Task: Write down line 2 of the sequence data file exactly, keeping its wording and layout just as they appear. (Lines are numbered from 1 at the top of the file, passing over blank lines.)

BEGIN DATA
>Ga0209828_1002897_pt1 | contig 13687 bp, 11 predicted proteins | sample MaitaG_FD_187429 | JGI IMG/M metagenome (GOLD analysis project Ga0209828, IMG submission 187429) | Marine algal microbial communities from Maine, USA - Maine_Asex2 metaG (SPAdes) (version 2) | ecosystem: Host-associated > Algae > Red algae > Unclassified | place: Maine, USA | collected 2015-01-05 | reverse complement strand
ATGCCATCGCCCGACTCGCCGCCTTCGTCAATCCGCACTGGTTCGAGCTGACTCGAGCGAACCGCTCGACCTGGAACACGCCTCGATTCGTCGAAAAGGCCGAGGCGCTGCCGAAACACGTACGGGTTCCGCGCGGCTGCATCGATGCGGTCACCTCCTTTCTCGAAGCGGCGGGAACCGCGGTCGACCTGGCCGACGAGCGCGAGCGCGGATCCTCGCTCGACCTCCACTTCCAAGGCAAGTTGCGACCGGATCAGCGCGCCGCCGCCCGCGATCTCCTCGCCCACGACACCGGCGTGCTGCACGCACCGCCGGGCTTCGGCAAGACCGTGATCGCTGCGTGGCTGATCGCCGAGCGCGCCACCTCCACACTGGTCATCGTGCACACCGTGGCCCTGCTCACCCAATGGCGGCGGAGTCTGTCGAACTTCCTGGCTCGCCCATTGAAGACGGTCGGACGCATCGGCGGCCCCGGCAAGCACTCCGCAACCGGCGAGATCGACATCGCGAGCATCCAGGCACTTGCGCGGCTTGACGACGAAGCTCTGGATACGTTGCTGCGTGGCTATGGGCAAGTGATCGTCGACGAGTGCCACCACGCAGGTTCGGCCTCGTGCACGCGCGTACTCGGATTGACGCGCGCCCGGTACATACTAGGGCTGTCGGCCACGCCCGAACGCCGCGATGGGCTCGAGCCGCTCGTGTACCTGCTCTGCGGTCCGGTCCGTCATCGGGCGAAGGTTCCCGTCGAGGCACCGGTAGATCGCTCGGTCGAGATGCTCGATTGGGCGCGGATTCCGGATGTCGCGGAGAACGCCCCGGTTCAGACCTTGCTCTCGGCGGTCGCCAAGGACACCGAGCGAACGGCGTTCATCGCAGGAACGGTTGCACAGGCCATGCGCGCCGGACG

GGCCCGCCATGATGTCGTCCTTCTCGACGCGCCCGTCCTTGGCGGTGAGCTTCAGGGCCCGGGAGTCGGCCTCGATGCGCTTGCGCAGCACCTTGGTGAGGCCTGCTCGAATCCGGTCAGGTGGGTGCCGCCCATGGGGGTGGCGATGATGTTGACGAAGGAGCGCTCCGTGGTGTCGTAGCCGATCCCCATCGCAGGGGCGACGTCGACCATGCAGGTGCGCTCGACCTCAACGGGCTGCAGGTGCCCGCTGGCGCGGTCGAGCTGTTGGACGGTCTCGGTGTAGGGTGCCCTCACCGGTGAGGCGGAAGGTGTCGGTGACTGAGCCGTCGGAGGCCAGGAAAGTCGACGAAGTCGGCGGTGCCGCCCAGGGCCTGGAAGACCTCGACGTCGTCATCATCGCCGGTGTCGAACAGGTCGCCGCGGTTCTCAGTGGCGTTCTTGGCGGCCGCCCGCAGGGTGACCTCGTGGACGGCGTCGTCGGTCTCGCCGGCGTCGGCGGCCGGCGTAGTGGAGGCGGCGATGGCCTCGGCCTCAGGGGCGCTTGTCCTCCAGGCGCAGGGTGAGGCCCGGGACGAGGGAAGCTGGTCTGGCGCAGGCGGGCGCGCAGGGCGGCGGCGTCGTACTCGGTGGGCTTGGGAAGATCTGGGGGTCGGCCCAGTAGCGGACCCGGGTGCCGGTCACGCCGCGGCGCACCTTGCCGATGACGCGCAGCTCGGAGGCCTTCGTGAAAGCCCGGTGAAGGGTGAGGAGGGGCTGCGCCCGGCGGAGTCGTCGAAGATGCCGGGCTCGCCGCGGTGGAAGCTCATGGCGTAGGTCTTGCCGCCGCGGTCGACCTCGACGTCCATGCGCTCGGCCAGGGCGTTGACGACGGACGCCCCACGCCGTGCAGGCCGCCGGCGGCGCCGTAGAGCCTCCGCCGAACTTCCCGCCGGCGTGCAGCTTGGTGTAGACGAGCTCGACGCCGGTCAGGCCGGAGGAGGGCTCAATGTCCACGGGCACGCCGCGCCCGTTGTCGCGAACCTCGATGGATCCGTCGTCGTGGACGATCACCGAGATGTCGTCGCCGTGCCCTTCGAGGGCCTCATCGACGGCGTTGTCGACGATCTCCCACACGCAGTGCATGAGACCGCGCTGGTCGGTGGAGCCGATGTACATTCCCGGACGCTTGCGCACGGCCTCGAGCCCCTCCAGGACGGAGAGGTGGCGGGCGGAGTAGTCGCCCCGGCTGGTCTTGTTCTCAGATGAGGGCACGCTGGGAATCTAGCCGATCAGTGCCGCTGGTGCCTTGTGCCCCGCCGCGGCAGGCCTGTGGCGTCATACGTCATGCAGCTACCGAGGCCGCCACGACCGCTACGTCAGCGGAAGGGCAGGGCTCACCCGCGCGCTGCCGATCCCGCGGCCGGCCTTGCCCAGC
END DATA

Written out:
ATGCCATCGCCCGACTCGCCGCCTTCGTCAATCCGCACTGGTTCGAGCTGACTCGAGCGAACCGCTCGACCTGGAACACGCCTCGATTCGTCGAAAAGGCCGAGGCGCTGCCGAAACACGTACGGGTTCCGCGCGGCTGCATCGATGCGGTCACCTCCTTTCTCGAAGCGGCGGGAACCGCGGTCGACCTGGCCGACGAGCGCGAGCGCGGATCCTCGCTCGACCTCCACTTCCAAGGCAAGTTGCGACCGGATCAGCGCGCCGCCGCCCGCGATCTCCTCGCCCACGACACCGGCGTGCTGCACGCACCGCCGGGCTTCGGCAAGACCGTGATCGCTGCGTGGCTGATCGCCGAGCGCGCCACCTCCACACTGGTCATCGTGCACACCGTGGCCCTGCTCACCCAATGGCGGCGGAGTCTGTCGAACTTCCTGGCTCGCCCATTGAAGACGGTCGGACGCATCGGCGGCCCCGGCAAGCACTCCGCAACCGGCGAGATCGACATCGCGAGCATCCAGGCACTTGCGCGGCTTGACGACGAAGCTCTGGATACGTTGCTGCGTGGCTATGGGCAAGTGATCGTCGACGAGTGCCACCACGCAGGTTCGGCCTCGTGCACGCGCGTACTCGGATTGACGCGCGCCCGGTACATACTAGGGCTGTCGGCCACGCCCGAACGCCGCGATGGGCTCGAGCCGCTCGTGTACCTGCTCTGCGGTCCGGTCCGTCATCGGGCGAAGGTTCCCGTCGAGGCACCGGTAGATCGCTCGGTCGAGATGCTCGATTGGGCGCGGATTCCGGATGTCGCGGAGAACGCCCCGGTTCAGACCTTGCTCTCGGCGGTCGCCAAGGACACCGAGCGAACGGCGTTCATCGCAGGAACGGTTGCACAGGCCATGCGCGCCGGACG